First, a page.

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Surgical Perspective

Procedure Delegation by Attending Surgeons Performing Concurrent Operations in Academic Medical Centers

Balancing Safety and Efficiency

Beasley, Georgia M. MD; Pappas, Theodore N. MD; Kirk, Allan D. MD, PhD

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doi: 10.1097/SLA.0000000000001208
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Attending surgeons performing concurrent operations in 2 separate rooms with qualified surgical trainees assigned to the individual rooms constitutes a longstanding common practice in academic medical centers. This practice has been increasingly questioned and at times reflexively changed without full consideration of the relevant issues. Although there are minimal data specifically defining the appropriateness of concurrent workflows in academic medical centers, its common practice suggests an assumption of safety. The purported benefits include time and cost-effectiveness as well as provision of incremental responsibility for surgical trainees. We posit that the practice of concurrent surgery, within the confines of strict adherence to certain guiding principles and a continued critical assessment of surgical outcomes, is a means of delivering safe, ethically sound, high quality, and cost-effective care.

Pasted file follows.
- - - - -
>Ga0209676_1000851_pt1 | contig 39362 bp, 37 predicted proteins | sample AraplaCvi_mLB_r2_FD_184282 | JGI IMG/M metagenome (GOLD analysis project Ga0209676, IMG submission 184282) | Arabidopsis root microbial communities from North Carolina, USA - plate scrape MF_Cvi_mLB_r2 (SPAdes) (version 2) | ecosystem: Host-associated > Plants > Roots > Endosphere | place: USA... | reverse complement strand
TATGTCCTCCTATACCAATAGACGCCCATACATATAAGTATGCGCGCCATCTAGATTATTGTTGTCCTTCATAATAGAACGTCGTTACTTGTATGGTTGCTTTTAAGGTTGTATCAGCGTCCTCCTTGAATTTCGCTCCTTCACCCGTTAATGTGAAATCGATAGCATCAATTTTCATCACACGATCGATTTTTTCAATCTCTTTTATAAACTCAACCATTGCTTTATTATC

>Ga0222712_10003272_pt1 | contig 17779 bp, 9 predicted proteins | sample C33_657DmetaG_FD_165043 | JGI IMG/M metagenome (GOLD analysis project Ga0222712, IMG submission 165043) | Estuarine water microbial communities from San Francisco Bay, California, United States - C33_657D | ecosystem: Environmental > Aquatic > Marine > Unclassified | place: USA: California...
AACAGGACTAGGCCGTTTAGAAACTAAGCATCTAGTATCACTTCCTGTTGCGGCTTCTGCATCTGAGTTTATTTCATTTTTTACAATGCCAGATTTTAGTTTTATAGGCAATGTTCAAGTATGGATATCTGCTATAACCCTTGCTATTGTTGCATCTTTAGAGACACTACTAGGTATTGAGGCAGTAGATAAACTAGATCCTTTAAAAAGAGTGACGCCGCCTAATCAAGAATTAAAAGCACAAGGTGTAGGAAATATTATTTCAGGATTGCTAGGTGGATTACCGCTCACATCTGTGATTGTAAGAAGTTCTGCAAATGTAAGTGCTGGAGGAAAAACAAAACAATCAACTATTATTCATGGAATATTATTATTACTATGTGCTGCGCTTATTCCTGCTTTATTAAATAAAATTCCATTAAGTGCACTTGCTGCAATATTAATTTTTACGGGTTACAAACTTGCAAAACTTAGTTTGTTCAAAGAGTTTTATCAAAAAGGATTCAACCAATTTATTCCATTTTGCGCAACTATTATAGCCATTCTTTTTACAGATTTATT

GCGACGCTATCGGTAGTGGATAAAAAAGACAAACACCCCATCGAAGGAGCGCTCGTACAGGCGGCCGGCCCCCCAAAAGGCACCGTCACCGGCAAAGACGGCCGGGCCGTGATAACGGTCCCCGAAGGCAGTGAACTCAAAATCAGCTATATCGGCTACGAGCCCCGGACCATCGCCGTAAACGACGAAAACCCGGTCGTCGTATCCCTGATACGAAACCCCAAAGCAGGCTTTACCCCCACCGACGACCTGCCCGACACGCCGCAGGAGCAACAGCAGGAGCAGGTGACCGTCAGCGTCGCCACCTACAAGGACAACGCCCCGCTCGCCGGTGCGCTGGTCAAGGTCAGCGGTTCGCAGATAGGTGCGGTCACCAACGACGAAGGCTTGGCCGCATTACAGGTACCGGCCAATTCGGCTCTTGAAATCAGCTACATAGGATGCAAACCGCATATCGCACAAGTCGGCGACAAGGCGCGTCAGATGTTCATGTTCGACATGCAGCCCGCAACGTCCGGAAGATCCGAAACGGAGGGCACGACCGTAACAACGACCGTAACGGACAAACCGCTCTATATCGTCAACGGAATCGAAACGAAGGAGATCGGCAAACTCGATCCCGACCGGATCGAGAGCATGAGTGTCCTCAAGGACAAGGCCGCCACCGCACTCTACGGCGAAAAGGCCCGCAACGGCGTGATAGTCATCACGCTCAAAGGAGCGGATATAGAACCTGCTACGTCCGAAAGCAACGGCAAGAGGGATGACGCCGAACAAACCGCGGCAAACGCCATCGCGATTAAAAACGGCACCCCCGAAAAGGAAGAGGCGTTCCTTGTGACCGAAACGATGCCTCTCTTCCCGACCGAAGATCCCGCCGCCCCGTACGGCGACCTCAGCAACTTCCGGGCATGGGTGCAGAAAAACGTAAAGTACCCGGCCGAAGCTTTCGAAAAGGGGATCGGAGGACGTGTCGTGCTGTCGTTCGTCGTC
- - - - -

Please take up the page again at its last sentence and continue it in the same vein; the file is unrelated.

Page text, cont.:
The vulnerable anesthetized surgical patient places immense trust in his or her surgeon irrespective of trainee involvement, and accordingly the surgeon has a responsibility for the conduct and outcome of the entire procedure. Trainee involvement requires full disclosure to the patient, and academic medical centers should have trainee involvement noted in the anesthesia and operative informed consent documents. Running 2 rooms requires adherence to all safety checkpoints including surgical timeouts. The attending surgeon must recognize the skill sets of involved trainees, provide appropriate supervision, be immediately available for the entire case, be physically present for all critical parts of the procedure, and document this in the medical record. Medicare policy currently allows the teaching physician to be involved in 2 overlapping surgeries provided he or she is present for the critical portions and documents his or her presence during the key portions of the case. In this regard, trainee involvement falls within the scope of procedural delegation.